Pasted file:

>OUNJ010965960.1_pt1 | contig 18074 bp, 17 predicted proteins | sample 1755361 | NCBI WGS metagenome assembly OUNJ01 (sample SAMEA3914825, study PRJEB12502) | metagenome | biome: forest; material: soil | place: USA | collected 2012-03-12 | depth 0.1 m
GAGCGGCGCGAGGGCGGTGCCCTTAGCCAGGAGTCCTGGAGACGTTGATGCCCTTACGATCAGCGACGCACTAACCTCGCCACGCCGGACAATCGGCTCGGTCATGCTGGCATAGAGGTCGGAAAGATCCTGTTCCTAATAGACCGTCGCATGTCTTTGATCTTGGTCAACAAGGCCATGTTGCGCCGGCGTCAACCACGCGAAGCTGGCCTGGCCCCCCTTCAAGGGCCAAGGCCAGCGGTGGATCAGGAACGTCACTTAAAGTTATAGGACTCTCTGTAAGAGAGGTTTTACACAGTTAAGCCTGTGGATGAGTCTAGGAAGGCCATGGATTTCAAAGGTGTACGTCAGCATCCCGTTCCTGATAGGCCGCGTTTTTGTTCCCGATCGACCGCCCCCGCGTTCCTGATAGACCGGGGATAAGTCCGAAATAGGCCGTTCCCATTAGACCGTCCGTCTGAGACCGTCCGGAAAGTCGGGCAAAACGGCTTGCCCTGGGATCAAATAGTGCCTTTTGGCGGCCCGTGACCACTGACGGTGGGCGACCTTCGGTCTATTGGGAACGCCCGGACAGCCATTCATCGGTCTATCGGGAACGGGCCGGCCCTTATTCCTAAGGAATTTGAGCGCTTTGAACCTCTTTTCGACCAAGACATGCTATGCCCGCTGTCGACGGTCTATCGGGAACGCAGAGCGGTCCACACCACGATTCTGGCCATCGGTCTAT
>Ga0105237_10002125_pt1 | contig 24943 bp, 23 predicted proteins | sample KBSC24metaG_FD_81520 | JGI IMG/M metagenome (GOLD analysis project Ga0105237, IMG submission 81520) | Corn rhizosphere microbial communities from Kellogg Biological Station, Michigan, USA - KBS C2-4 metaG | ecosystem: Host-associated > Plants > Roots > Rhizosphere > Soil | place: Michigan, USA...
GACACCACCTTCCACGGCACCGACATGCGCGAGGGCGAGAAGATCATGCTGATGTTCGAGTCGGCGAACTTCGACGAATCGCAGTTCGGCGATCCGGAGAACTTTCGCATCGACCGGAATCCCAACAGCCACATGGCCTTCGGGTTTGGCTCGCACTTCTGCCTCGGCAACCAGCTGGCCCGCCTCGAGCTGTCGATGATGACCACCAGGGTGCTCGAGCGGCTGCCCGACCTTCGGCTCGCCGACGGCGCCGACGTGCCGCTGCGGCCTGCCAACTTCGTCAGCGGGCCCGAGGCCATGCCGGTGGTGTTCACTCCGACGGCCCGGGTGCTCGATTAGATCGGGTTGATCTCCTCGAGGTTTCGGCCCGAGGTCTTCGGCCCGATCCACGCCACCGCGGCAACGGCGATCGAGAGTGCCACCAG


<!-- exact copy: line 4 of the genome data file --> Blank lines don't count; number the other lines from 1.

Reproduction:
GACACCACCTTCCACGGCACCGACATGCGCGAGGGCGAGAAGATCATGCTGATGTTCGAGTCGGCGAACTTCGACGAATCGCAGTTCGGCGATCCGGAGAACTTTCGCATCGACCGGAATCCCAACAGCCACATGGCCTTCGGGTTTGGCTCGCACTTCTGCCTCGGCAACCAGCTGGCCCGCCTCGAGCTGTCGATGATGACCACCAGGGTGCTCGAGCGGCTGCCCGACCTTCGGCTCGCCGACGGCGCCGACGTGCCGCTGCGGCCTGCCAACTTCGTCAGCGGGCCCGAGGCCATGCCGGTGGTGTTCACTCCGACGGCCCGGGTGCTCGATTAGATCGGGTTGATCTCCTCGAGGTTTCGGCCCGAGGTCTTCGGCCCGATCCACGCCACCGCGGCAACGGCGATCGAGAGTGCCACCAG